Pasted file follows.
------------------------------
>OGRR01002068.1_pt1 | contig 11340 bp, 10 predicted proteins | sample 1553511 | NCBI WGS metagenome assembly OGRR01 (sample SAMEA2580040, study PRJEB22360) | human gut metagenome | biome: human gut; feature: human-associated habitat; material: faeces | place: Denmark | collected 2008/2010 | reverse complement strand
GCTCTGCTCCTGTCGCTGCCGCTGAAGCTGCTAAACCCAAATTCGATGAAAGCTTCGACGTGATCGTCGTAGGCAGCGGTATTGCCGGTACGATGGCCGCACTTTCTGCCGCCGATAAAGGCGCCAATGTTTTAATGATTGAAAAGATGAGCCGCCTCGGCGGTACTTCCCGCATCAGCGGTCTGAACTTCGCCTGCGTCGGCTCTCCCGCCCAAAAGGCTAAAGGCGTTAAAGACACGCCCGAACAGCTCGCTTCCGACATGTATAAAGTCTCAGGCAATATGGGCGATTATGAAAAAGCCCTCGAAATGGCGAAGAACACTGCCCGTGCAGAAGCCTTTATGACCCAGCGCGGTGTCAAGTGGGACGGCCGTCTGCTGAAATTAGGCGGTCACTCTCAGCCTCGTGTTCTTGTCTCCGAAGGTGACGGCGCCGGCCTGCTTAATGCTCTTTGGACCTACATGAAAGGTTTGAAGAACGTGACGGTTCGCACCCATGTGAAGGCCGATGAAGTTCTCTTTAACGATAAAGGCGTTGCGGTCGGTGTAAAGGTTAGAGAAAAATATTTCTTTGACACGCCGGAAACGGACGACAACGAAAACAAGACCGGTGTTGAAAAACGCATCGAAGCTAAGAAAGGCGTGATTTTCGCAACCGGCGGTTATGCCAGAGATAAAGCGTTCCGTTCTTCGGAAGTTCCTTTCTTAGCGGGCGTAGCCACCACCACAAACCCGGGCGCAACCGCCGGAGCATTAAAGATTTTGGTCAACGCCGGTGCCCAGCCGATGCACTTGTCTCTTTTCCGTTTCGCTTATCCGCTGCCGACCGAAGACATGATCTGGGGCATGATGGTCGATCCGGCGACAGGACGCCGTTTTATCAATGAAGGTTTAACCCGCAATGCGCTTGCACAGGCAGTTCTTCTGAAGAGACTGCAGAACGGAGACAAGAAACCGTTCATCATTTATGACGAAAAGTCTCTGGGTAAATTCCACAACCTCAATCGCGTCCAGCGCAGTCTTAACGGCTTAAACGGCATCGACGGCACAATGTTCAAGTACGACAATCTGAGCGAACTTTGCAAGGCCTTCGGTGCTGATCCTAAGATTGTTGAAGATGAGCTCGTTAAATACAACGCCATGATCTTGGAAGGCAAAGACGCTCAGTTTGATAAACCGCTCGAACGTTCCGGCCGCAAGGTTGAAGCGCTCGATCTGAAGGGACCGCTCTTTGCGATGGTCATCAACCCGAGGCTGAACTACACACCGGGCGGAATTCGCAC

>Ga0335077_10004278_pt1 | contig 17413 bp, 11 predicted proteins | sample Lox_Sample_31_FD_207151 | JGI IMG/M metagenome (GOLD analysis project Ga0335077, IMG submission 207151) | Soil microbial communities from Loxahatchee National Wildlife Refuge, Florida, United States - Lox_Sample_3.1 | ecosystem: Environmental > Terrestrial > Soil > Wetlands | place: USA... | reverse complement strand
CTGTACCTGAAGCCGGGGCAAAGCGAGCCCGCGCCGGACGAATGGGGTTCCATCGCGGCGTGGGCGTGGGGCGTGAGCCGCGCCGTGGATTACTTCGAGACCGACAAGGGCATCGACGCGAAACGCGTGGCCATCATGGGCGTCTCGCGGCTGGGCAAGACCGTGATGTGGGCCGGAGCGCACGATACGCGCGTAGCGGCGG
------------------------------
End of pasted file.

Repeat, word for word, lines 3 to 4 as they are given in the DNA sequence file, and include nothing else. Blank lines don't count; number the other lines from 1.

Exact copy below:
>Ga0335077_10004278_pt1 | contig 17413 bp, 11 predicted proteins | sample Lox_Sample_31_FD_207151 | JGI IMG/M metagenome (GOLD analysis project Ga0335077, IMG submission 207151) | Soil microbial communities from Loxahatchee National Wildlife Refuge, Florida, United States - Lox_Sample_3.1 | ecosystem: Environmental > Terrestrial > Soil > Wetlands | place: USA... | reverse complement strand
CTGTACCTGAAGCCGGGGCAAAGCGAGCCCGCGCCGGACGAATGGGGTTCCATCGCGGCGTGGGCGTGGGGCGTGAGCCGCGCCGTGGATTACTTCGAGACCGACAAGGGCATCGACGCGAAACGCGTGGCCATCATGGGCGTCTCGCGGCTGGGCAAGACCGTGATGTGGGCCGGAGCGCACGATACGCGCGTAGCGGCGG